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Thread: Accutane for Seborrheic Dermatitis?

  1. #11
    Senior Member Starlite's Avatar
    Join Date
    Dec 2012
    Country: United States


    Quote Originally Posted by hennessy_beach View Post
    I'm happy

    Came home from college, spoke to an allergist, and talked to him about the apparent connection between carbs and my SD. He suggested that my SD might be symptomatic of a gluten intolerance, and advised me to go gluten-free for a week, then come back and see him.
    Prior to that first appointment, I had been cutting back on carbs, but hadn't completely eliminated them. The day before my appointment, I had MUNCHED some pad thai (loaded with gluten), which I hadn't had in 6 months and reallllly wanted haha. As a result, I had a moderate-high amount of redness/flaking when I saw him for the first time. Over the next week, I ate lots of meat, veggies, potatoes, dairy, and some candy, and to my astonishment/excitement/incredulity, my SD was GONE. And I mean GONE. My typically dry skin (legs and arms) was gone as well, along with my occasional bouts of hives. This is crazy! And I may have found my answer!

    It's not exactly fun going gluten-free, and it can be weird when eating with friends/family. Honestly I'm embarrassed to tell people, so I need to find a workaround when I eat with a group. Usually this involves ordering the chicken strips at a burger joint, or the wings at a pizza one, and occasionally just pretending that I'm not hungry. Pretending is easier than it would sound. One additional aspect of my gluten-free diet has been a SERIOUS reduction in appetite. This might sound awesome, but it's a problem for me. I'm trying to gain weight right now, and it's not fun force feeding myself just to maintain what I have.

    Anyway, the gluten-free approach is worth trying, but it's not going to work for everybody. I've done enough research to know that SD has a variety of systemic triggers, and only a fraction of us will benefit from this approach GOOD LUCK
    Amazing again! Good for you. I sure hope you find some peace with sharing this info with others. Gluten sensitivity is really more common then you might think. The more you talk about your experience and model your new choices, the more others might be encouraged to find out if they too are sensitive.

    I have grown to LOVE Quinoa and thought I'd pass this video along to encourage you to try it. It takes a bit to get the hang of cooking it. Sort'a like rice is tricky to cook. I buy it in the bulk bins because of the much better price. I start it soaking in the morning so it cooks quickly by evening. (Be sure to rinse it well) Look on youtube for all kinds of recipe ideas.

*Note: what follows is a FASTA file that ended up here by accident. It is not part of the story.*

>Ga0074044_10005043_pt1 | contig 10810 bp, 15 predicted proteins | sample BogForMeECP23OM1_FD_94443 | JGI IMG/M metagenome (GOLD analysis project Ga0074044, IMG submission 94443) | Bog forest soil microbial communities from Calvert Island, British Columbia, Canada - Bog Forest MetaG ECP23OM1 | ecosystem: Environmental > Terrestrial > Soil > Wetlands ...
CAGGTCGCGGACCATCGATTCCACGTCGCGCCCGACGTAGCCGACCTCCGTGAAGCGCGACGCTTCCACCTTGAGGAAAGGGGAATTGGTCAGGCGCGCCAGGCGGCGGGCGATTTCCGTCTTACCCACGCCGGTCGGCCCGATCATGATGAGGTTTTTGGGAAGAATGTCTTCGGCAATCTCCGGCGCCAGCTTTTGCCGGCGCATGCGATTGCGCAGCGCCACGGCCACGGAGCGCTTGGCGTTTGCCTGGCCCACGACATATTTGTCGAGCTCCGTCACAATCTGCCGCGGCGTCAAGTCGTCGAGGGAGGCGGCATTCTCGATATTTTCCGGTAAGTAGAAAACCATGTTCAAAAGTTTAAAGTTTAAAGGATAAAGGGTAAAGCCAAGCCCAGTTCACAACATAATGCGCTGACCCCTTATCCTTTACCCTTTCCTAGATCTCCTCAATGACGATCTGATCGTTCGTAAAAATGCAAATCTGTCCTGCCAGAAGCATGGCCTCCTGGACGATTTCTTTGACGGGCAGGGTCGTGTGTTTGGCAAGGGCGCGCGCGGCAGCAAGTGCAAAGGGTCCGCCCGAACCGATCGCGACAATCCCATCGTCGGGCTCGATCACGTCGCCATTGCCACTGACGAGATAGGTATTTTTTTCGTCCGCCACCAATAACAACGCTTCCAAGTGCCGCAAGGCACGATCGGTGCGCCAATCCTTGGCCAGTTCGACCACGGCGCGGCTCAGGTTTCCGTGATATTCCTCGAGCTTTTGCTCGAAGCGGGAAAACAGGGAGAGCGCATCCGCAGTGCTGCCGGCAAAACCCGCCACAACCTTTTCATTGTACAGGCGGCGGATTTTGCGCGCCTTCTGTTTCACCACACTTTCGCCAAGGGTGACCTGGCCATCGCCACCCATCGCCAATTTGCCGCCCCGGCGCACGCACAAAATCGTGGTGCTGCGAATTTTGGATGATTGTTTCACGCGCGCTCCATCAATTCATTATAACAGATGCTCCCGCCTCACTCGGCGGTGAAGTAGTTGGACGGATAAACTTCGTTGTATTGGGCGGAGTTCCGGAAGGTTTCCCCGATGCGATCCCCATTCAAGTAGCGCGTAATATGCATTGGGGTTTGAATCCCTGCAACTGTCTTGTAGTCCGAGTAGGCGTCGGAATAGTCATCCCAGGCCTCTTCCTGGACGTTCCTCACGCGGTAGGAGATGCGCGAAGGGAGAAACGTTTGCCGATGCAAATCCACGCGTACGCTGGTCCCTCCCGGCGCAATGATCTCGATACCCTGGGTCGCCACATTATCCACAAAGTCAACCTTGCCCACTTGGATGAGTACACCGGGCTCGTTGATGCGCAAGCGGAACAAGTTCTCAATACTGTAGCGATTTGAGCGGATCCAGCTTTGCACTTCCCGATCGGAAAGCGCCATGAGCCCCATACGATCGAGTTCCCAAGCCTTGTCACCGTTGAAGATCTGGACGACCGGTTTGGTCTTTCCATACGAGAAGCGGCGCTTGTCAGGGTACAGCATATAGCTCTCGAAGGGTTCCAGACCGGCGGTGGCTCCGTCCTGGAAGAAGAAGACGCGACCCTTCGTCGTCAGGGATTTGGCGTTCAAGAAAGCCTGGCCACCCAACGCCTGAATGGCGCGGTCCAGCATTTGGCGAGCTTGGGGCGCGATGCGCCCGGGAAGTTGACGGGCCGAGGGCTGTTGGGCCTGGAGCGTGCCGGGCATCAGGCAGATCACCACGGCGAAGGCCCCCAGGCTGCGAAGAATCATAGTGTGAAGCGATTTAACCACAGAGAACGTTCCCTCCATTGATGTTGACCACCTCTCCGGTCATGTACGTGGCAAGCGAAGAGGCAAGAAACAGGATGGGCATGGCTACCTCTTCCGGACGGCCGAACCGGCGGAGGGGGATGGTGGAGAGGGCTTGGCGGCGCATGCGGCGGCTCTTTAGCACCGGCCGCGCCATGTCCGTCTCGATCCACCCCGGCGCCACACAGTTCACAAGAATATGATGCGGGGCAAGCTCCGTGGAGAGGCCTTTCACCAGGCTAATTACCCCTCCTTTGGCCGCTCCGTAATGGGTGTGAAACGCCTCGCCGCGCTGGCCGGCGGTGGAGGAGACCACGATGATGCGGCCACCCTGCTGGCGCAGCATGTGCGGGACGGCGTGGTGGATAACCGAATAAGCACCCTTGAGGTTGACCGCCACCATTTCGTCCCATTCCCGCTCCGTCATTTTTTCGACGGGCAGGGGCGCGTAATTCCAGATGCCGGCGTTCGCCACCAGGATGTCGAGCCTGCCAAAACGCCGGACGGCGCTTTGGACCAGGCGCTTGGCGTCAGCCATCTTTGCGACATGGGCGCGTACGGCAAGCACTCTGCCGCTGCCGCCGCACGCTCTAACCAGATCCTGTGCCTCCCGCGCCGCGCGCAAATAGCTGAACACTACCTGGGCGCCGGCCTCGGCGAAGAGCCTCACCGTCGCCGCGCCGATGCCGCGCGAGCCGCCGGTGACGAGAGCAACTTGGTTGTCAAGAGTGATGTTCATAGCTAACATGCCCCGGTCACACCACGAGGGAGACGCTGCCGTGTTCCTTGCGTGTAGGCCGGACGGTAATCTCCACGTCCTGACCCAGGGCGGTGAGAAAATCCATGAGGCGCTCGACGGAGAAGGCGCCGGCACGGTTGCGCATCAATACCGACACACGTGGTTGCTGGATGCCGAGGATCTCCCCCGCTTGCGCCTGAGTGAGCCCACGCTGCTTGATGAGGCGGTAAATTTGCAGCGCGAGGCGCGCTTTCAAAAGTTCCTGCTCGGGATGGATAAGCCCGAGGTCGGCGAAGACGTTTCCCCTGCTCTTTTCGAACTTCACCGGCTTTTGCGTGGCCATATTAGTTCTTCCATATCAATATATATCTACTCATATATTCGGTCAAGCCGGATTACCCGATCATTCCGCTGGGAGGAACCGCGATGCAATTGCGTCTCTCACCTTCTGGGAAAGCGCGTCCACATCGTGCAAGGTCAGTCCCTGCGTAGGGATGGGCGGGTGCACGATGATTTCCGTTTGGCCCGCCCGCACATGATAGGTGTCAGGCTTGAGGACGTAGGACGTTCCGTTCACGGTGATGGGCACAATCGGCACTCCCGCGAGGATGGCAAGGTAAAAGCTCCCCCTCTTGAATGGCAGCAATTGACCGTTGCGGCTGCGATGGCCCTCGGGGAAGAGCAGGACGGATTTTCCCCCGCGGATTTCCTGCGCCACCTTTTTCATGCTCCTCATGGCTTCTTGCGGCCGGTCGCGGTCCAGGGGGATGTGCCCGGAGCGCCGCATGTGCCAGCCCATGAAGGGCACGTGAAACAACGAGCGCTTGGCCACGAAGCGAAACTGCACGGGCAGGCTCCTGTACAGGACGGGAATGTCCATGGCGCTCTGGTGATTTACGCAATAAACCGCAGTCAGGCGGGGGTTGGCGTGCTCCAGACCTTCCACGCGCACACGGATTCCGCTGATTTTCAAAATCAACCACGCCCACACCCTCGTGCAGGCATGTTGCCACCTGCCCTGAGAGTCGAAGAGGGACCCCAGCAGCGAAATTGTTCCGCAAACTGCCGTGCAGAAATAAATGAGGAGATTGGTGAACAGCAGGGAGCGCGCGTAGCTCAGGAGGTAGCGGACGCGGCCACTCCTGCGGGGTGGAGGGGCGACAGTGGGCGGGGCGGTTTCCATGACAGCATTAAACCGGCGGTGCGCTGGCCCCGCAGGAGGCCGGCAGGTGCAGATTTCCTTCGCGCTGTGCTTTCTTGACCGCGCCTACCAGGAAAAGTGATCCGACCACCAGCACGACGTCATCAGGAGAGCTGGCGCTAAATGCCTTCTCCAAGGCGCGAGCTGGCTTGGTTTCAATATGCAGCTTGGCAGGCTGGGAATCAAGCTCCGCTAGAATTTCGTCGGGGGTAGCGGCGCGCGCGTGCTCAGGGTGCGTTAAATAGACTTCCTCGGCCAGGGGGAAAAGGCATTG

2. #12
    Junior Member
    Join Date
    Aug 2015

    Default Initial flare up

    Quote Originally Posted by Snegovik View Post
    Accutane in a low dose was/is very effective for my SD. But in a low dose, and be prepared for some flare ups at first, if you try. A good cream to combine with can be useful.

    Best regards
    Hi Snegovik

    Can you tell me more about the initial flare ups? How long did it take before they kicked in? What dose were you on? How long did the flare ups last?

    Best regards


  3. #13
    Join Date
    Apr 2016
    Country: PNG


    Just to add I used Isotretinoin for SD with pretty good results.

    I took 10mg/day for 2 months, and it's a very very slow process...but it worked very well. Don't quit.

    I guess it's gradual; first you see inflamation slowing down, then you get a lot of flaking (from the pill), then you stop the pill and flaking disappears (including the previous flaking from SD only)...and then VERY slowly redness starts to fade (even after stopping the pill).

    I guess it makes sense because Isotretinoin works indirectly for SD: the pill itself doesn't do nothing, but it reduces the oil that feeds the yeast, so the yeast dies, and all the process of healing starts...

    Well, it's just my testimonial, it might not work the same for everyone, but for those trying, don't quit and DON'T expect fast results: if you see a little improvement, it will probably work very well with time.

  4. #14
    Senior Member
    Join Date
    Apr 2010
    St. Louis, Missouri U.S.A.

    Default Re: Oily skin at 19

    Quote Originally Posted by johnabetts View Post
    Accutane is a very powerful drug and would be wary about using it for anything at all, certainly not mild acne and it isn't really on the list of drugs suitable for treating SD.

    At nineteen, it is normal for the skin to be somewhat oily and it may be that in a year or so the oiliness will resolve spontaneously.

    What treatments have you used for the SD? Possibly a different approach may be required.
    I'm sorry, Johnabetts. But it is NEVER normal for skin to be oily at 19 or any other age! That indicates a disease state, or hormonal imbalance!


  5. #15
    Senior Member johnabetts's Avatar
    Join Date
    Sep 2012
    Country: UK


    OK, Jasmine 215, I'll change my wording in this ancient thread:

    At nineteen, it is common for the skin to be somewhat oily and it may be that in a year or so the oiliness will resolve spontaneously.

    That suit you?

    My opinion of Accutane remains the same - which was the real point of my post.

  6. #16
    Senior Member
    Join Date
    Apr 2015


    I wrote an accutane diary a year back, if of interest.

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